Samsung Galaxy Note 7 Owners Given the Choice of Swap or Cash

Samsung Galaxy Note 7 Owners Given the Choice of Swap or Cash

South Koreans returned their discontinued Samsung Galaxy Note 7 smartphones Thursday, with the beleaguered electronics giant offering swap incentives in the hope of retaining customer loyalty after a damaging recall fiasco.

Two days after the company announced it was finally killing off the flagship handset over issues with exploding batteries, owners were given the option of a full refund or an exchange for a different Samsung smartphone.

(Also see: Samsung Galaxy Note 7 Recall: The Name That Wasn't Meant to Be)

Those opting to get their money received a KRW 30,000 (US$26) gift card, while anyone choosing to swap for another Samsung handset got an additional KRW 70,000 phone bill credit.

"This is compensation for our customers who experienced a big inconvenience," the company said in a statement.

The world's largest smartphone maker initially recalled 2.5 million Galaxy Note 7s on September 2 after reports of units burning up.

The already damaging move turned into a full-blown crisis when replacement Galaxy Note 7s also started catching fire.

The debacle triggered a three-day stock rout that shaved 10 percent - around $23 billion (roughly Rs. 1,53,881 crores)- off Samsung's market value. The plunge was only arrested on Thursday when stock closed up 1.4 percent.

A day earlier, Samsung slashed its third quarter profit estimate by one third.

(Also see: Samsung Reassures Consumers That Galaxy S7 Is Safe, Hasn't Been Recalled)

'Long-term brand damage'
Fitch Ratings said the heavy losses would be cushioned by Samsung's "ample liquidity" and a strong balance sheet.

"Potential long-term brand damage ... is a greater threat to its credit profile than the direct financial impact," the ratings company said.

Samsung is so dominant in South Korea - it accounts for around 17 percent of the country's GDP - that the company's woes were cited by the central bank when it trimmed its 2017 growth outlook from 2.9 percent to 2.8 percent.

"Because it makes up such a large portion of our economy, we considered the impact from the disruptions in its production in our forecast," bank governor Lee Ju-Yeol told reporters.

Not all of those who returned their devices on Thursday were happy at the company's decision to halt Galaxy Note 7 production completely.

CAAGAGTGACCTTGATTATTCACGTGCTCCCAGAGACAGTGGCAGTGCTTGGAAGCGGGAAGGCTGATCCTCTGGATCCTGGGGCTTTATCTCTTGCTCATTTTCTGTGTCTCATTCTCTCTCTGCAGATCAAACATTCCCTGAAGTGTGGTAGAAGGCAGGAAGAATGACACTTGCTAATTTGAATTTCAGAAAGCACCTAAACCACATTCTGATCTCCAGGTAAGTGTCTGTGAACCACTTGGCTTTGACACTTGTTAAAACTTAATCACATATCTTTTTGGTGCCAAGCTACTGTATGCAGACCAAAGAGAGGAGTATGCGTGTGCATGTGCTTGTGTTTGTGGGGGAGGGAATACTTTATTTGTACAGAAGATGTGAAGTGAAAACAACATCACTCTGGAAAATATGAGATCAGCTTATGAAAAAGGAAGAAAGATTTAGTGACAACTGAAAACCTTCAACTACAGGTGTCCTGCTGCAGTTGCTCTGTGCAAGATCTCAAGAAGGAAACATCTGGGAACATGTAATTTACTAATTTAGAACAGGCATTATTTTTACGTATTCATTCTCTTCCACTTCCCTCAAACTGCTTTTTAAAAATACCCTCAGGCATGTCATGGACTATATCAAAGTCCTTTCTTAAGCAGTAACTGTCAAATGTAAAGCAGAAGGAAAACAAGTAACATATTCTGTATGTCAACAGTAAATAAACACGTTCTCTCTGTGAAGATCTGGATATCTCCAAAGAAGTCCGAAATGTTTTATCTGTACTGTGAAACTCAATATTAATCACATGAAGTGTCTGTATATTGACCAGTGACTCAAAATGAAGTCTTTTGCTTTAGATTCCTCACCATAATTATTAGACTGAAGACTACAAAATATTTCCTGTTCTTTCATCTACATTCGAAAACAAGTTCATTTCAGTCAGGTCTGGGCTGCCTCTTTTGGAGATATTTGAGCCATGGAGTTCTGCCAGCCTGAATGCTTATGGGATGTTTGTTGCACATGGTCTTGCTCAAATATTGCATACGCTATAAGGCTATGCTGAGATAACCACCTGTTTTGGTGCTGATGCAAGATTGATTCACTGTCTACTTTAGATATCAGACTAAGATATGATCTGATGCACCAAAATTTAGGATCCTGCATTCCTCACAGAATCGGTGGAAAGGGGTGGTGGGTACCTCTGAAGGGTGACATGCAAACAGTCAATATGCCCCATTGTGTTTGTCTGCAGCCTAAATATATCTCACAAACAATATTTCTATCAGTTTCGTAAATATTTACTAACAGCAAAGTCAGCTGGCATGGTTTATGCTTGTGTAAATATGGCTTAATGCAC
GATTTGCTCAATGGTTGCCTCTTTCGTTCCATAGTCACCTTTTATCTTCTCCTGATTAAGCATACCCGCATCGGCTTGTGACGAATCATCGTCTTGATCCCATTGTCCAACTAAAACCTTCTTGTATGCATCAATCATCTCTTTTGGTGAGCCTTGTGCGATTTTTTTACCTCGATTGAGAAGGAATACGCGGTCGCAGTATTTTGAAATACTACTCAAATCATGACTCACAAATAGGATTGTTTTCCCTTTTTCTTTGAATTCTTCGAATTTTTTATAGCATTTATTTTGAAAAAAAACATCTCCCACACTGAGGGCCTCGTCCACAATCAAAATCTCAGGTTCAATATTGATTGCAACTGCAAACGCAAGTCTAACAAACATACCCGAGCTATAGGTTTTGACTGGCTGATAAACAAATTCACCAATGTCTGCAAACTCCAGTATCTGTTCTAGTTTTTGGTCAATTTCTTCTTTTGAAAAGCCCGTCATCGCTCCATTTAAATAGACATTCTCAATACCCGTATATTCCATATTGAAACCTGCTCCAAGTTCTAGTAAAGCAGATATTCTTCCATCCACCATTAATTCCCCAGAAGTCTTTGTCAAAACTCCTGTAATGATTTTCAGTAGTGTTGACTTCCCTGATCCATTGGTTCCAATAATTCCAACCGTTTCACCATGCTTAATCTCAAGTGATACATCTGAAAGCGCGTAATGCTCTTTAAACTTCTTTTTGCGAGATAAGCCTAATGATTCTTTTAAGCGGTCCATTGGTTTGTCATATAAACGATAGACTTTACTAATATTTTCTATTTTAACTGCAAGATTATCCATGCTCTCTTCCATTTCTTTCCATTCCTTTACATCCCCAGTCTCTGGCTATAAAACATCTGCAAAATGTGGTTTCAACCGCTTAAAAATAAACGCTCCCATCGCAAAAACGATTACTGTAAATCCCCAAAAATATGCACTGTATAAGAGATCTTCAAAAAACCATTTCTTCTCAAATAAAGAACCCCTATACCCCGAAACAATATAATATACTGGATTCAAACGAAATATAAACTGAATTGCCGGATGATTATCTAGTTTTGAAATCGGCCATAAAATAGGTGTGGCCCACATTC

Lee Jae-Kyung, a 43-year-old office worker, said he had been very satisfied with his Galaxy Note 7 and was only returning it because the model was being discontinued.

"They won't offer any firmware upgrades and warranties from next year so there's no real choice," Lee said.

Shift to Apple
Roh Kwang-Soo, a 31-year-old sales manager at a mobile store - and a Galaxy Note 7 user himself - said he was leaning towards the new iPhone from Samsung's arch-rival Apple.

"I'd been using Samsung's Galaxy Note Edge before I got the new Galaxy Note 7," Roh said. "Now, I think I might use this opportunity to try something new."

Apple launched the iPhone 7 last month and the phones will be available in South Korea from October 21.

Customer defection is one of Samsung's biggest concerns, especially as the Galaxy Note 7 was specifically aimed at taking on the iPhone in the premium handset market.

(Also see: Samsung Galaxy Note 7 Recall: Rush to Beat Apple Sees Firm Trip on Quality Control)

"I was so excited about the new Galaxy Note 7 and now I'm furious that I had to go through all this," said office worker Park Jong-Won, 33, who was also considering a shift to Apple.

South Koreans returned their phones in person, but in some markets the process was more complicated.

US customers living some distance from an outlet had to struggle with a special Samsung "return kit" that included protective gloves and fireproof packaging.

Samsung said the precautions were required by the US Postal Service.

Britain's Royal Mail banned the delivery of Galaxy Note 7 devices altogether, citing safety reasons.

 

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